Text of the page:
Tuesday, October 7, 2008

UIS political art series to present a look at the Black Panther Party

The next program in the Political Art and the Public Sphere series at the University of Illinois at Springfield will be a screening of excerpts from "What We Want, What We Believe," a documentary about the Black Panther Party, at 6 p.m. Monday, October 13, in Brookens Auditorium, lower level of Brookens Library on the UIS campus. Both the film and the discussion session that follows are free and open to the public.

In the late 1960s and early 1970s, the Black Panthers were considered one of the most dangerous militant groups in America. Newsreel Films was the unofficial documenter of the Panthers, and "What We Want, What We Believe" -- not a documentary so much as living history preserved on film -- has been described as "a fantastic journey back to a time when equal rights were the name of the game, and the price to pay for them was very high."

Footage includes interviews with founding members Stokely Carmichael, Bobby Seale, and Huey P. Newton; a look at some of the group's activities, such as demonstrations, speaking appearances, and the Breakfast Program for neighborhood children; and interviews with FBI agents and film of police raids on party offices.

Each month Political Art and the Public Sphere features a showing or performance of some kind of "political art," followed by a group discussion of the issues it raises. "The basic idea is to consider how 'art' raises provocative social and political questions," said series facilitator Richard Gilman-Opalsky, UIS assistant professor of political philosophy.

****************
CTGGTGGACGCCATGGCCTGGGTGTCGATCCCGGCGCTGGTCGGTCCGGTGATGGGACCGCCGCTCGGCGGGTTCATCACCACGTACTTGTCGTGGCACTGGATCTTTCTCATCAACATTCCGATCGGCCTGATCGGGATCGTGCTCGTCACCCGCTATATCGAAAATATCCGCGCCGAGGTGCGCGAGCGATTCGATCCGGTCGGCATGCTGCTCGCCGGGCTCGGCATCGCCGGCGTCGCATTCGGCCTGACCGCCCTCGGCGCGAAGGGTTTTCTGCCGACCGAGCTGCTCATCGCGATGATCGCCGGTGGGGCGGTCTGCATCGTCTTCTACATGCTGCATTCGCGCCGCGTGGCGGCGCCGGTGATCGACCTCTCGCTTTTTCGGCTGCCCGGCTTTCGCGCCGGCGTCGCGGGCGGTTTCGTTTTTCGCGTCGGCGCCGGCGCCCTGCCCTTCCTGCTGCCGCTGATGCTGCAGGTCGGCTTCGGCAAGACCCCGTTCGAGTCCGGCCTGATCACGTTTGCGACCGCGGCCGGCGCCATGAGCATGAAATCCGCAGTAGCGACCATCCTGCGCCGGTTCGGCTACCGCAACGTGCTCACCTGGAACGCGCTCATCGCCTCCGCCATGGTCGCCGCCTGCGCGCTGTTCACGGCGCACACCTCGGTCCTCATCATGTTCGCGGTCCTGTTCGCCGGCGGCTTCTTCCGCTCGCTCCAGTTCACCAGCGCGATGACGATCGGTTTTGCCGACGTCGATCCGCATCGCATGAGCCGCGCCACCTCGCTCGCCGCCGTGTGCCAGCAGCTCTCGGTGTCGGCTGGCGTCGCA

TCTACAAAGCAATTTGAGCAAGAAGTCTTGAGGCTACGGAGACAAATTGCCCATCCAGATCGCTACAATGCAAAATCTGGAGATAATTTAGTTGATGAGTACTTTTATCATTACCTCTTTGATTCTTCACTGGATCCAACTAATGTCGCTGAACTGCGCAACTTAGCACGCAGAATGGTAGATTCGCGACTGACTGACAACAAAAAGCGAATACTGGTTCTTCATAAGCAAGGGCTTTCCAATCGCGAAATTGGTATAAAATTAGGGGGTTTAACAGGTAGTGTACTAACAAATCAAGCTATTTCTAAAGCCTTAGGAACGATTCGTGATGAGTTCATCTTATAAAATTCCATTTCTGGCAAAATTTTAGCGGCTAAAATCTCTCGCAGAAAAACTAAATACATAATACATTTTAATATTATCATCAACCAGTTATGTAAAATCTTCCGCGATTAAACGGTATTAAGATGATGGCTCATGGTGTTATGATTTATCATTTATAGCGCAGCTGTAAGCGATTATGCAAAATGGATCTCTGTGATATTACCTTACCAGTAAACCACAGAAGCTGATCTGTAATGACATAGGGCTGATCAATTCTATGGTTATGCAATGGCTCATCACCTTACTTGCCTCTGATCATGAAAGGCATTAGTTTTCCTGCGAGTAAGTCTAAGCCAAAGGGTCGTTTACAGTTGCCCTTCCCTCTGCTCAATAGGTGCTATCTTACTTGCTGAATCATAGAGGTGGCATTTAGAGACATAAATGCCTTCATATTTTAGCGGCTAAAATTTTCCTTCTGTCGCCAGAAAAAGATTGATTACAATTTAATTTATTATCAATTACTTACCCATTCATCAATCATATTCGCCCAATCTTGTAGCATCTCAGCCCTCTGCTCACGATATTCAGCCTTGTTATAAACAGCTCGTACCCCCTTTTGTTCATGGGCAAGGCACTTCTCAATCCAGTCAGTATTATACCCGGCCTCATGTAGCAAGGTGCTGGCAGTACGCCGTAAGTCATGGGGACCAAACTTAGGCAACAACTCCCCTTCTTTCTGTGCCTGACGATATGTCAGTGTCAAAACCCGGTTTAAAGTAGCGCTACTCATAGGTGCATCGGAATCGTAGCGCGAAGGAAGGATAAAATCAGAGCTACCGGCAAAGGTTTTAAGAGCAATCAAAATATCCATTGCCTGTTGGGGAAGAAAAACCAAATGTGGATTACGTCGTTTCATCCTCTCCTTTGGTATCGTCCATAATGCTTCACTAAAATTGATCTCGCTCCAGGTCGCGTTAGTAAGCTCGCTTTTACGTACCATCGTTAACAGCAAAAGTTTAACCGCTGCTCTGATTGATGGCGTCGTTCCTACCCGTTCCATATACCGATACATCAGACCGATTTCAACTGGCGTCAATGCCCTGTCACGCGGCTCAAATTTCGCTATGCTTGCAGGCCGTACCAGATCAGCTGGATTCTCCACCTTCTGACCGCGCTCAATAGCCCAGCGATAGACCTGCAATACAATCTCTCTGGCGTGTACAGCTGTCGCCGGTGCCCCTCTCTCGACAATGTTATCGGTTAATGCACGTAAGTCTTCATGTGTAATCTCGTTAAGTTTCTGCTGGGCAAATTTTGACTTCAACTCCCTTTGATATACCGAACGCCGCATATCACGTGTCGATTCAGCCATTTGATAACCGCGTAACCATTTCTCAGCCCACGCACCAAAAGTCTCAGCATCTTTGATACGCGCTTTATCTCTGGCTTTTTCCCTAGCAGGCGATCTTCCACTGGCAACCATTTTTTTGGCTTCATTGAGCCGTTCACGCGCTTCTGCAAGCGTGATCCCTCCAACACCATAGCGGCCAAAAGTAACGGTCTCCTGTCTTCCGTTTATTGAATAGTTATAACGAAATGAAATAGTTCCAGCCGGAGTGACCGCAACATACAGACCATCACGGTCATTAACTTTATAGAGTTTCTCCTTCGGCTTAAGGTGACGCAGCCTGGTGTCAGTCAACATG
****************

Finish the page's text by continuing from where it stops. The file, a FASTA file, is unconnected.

This fall, the series focuses on questions of race and class in 20th century American politics with topics ranging from the Springfield race riot of 1908 to the disenfranchisement of black voters in the 2004 elections.

"Public spheres are the places where people come together to communicate, to evaluate, and to circulate ideas and arguments," said Gilman-Opalsky. "In the public sphere, people form a collective political opinion and will. Ultimately and ideally, the public sphere brings the interests and demands of the public to bear on those who hold power."

The presentation of "What We Want, What We Believe" is also co-sponsored by the ECCE Speakers Series at UIS – events that aim to exemplify engaged citizenship as part of the university’s effort to foster appreciation for and practice of diversity and the active effort to make a difference in the world.

The next PAPS event will be a showing of the film "American Blackout" at 6 p.m. on Monday, November 10, in Brookens Auditorium. For more information about the PAPS series, contact Gilman-Opalsky by phone at 206-8328 or by e-mail at rgilm3@uis.edu.

Upcoming ECCE programs include a screening and discussion of the film "10 Questions for the Dalai Lama" on October 17. For more information about any ECCE event, contact Kimberly Craig, series coordinator, at 206-6245 or send an e-mail to speakerseries@uis.edu.